Small Business Technology
Good web analytics software will help you track how visitors use your site so you can refine the site to get better results. Simply put, this software analyzes your web server logs and reports on trends within the data -- but there's much more to web analytics than that, as we explain in this article.
You put a lot of time and effort into your company website.
But do you have any idea how effective your website is in connecting your customers with your products and services? If you're like most small business owners, you probably don't. But that could all change with a little tool called web analytics.
The principle behind web analytics is simply that as a business owner, you want to know everything you possibly can about the behavior of people who access your website. Think about this way: A website is a business investment. You wouldn't continue to invest in a stock without monitoring its performance, so why should you blindly pour cash into a website without some way of tracking its effectiveness?
The irony of web analytics is that you'll need to acquire another piece of technology to monitor the technology you already have in place on your website. Although there is a broad range of web analytics solutions on the market, they are all software-based. The more complex the software, the more options you have in dissecting the success of your site. Some of the tools you to look for in a quality web analytics solution include the following:
Site Content Popularity
Even the most basic website is a complex creature because each page represents a different array of content that is presented to the site's visitors. However, not all pages are created equal. Visitors will linger on some pages and ignore other pages altogether. A web analytics package that knows the difference is worth its weight in gold because it tells you what catches your customers eyes and where to focus your efforts.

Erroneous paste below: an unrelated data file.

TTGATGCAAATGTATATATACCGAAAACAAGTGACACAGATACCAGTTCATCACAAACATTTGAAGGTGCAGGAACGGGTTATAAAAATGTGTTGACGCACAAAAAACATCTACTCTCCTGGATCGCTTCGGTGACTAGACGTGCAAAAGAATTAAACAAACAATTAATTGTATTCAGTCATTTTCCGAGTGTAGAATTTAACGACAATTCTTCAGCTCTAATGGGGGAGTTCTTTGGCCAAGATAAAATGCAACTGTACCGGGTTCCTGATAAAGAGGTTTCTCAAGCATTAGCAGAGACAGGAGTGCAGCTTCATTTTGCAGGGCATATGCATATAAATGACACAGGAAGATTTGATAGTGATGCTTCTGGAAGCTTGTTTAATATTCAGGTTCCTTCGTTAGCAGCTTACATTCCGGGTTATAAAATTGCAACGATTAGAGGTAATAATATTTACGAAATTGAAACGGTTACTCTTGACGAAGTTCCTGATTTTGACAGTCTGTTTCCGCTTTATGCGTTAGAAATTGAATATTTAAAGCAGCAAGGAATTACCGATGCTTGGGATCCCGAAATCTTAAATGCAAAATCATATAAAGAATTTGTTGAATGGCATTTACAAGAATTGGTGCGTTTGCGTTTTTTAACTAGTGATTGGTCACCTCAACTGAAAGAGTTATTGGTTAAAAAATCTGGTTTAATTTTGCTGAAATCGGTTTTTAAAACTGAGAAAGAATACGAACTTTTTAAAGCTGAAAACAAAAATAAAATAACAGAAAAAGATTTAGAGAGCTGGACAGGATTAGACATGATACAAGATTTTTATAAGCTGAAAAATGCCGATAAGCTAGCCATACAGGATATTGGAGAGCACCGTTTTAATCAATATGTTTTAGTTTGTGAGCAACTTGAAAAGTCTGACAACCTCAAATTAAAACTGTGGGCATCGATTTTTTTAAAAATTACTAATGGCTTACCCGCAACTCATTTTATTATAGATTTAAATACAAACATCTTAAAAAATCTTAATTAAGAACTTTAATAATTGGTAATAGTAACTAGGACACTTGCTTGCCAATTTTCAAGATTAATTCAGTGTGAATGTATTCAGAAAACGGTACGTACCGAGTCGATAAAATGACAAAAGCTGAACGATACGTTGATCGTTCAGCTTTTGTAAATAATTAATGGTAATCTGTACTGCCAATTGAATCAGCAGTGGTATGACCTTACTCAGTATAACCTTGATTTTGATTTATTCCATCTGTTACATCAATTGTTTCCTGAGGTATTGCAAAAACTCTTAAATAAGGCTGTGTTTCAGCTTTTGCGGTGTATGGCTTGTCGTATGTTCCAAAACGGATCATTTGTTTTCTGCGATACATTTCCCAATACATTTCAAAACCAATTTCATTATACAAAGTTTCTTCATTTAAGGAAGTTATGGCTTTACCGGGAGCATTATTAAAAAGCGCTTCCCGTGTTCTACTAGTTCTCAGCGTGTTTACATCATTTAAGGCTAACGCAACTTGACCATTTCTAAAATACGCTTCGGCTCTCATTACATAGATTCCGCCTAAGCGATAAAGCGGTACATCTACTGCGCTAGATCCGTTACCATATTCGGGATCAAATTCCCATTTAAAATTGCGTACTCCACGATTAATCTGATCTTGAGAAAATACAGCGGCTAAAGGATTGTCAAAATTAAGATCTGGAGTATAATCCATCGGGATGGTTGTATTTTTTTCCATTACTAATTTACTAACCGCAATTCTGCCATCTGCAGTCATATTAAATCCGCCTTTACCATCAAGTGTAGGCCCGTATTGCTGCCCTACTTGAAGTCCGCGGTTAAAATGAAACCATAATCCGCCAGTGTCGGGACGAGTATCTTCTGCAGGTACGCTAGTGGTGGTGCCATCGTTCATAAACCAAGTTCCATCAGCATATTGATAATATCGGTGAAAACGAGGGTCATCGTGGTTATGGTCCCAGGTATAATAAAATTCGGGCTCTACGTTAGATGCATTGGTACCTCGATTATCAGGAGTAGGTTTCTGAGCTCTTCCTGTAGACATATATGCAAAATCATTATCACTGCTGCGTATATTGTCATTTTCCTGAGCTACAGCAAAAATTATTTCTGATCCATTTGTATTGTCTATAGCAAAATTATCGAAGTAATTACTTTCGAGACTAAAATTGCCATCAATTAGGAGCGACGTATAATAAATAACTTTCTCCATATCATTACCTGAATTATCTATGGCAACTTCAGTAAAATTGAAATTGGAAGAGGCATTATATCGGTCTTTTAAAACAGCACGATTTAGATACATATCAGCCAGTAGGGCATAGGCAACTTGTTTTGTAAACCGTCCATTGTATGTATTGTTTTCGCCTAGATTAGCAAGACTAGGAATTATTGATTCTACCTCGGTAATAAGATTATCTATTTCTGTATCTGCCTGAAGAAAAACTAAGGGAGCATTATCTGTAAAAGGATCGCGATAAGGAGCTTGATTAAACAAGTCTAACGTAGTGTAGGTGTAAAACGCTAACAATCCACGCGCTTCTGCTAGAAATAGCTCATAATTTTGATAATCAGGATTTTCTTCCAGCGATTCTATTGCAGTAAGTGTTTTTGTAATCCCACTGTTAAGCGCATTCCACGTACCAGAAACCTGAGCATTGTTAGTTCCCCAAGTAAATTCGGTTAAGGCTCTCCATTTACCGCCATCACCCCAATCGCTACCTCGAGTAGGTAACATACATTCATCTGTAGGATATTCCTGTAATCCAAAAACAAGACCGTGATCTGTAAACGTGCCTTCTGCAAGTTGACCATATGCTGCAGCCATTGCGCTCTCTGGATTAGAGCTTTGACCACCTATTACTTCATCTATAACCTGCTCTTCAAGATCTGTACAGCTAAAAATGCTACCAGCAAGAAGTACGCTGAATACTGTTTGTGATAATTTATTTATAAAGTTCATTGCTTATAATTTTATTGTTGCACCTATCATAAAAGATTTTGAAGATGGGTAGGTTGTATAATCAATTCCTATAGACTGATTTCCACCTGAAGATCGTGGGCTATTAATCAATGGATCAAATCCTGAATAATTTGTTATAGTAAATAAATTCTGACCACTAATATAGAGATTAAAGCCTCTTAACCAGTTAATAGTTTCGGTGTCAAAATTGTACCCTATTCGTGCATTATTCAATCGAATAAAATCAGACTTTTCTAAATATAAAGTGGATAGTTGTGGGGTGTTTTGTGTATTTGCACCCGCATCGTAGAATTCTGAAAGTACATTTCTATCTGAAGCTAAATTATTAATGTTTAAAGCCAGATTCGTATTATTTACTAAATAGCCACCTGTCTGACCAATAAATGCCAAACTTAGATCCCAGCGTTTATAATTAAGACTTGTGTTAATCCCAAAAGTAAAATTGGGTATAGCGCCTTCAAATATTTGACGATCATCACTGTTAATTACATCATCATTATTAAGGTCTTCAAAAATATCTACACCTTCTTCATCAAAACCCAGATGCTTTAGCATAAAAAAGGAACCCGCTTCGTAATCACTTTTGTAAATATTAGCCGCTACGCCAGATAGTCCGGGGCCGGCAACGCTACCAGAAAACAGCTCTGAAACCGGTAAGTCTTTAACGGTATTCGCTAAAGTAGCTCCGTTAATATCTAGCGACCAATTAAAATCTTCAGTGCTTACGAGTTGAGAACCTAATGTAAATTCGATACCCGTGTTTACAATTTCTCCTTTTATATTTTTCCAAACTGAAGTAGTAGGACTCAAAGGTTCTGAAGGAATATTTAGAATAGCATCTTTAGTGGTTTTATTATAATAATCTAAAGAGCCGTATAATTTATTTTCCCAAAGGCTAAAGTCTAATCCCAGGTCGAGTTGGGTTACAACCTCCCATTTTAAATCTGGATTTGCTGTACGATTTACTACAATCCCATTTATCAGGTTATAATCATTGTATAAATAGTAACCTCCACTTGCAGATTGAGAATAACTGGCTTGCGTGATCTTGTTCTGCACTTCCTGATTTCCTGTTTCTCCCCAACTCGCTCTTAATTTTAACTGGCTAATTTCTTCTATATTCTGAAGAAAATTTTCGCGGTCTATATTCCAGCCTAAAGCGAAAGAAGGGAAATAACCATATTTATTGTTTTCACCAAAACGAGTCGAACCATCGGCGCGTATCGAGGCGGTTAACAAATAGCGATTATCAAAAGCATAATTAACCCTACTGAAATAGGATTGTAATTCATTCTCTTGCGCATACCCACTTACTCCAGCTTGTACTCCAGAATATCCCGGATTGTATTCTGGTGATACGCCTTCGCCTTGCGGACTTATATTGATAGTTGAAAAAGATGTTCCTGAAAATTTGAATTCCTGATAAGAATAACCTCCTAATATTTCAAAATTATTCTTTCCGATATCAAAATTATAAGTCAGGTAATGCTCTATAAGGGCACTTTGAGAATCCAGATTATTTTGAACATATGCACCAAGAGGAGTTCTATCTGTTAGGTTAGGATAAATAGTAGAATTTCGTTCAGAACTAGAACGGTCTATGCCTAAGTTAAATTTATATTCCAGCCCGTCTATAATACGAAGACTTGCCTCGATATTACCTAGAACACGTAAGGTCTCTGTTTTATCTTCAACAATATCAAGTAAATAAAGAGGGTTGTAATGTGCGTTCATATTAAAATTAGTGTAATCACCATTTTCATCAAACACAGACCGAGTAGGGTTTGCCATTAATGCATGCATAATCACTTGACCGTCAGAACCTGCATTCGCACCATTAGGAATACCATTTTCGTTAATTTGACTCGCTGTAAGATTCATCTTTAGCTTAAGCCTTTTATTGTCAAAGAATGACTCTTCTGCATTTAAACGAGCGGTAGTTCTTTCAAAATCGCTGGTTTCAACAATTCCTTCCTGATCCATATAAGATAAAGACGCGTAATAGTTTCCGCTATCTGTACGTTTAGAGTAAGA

Click density analysis is similar to site content popularity analysis except for the fact that click density lets you view site popularity in segmented clusters. For example, with click density analysis you could compare the areas of the site visited by people who actually purchase your products to the areas visited by people who don't. Armed with this information, you should be able to modify the non-producing areas to reflect the areas frequented by paying customers.
The bounce rate of your site is determined by the percentage of visitors who stay on your site for 10 seconds or less. A low bounce rate probably indicates that you've done something right - your website attracts and retains visitors' attention. However, a high bounce rate usually indicates that your site design has fallen short of its purpose and it's time to go back to the drawing board. If you are heavily invested in your site a high bounce rate can be demoralizing, but even so it's information you can't afford to live without.
It's not enough to know what visitors do once they have accessed your website. You also need to know how they got there in the first place. Many web analytics solutions give you the ability to view the URLs from which visitors found, which in turn gives you the ability to nurture partnerships with other sites or even seek out new partnerships based on the types of URLs that are productive.
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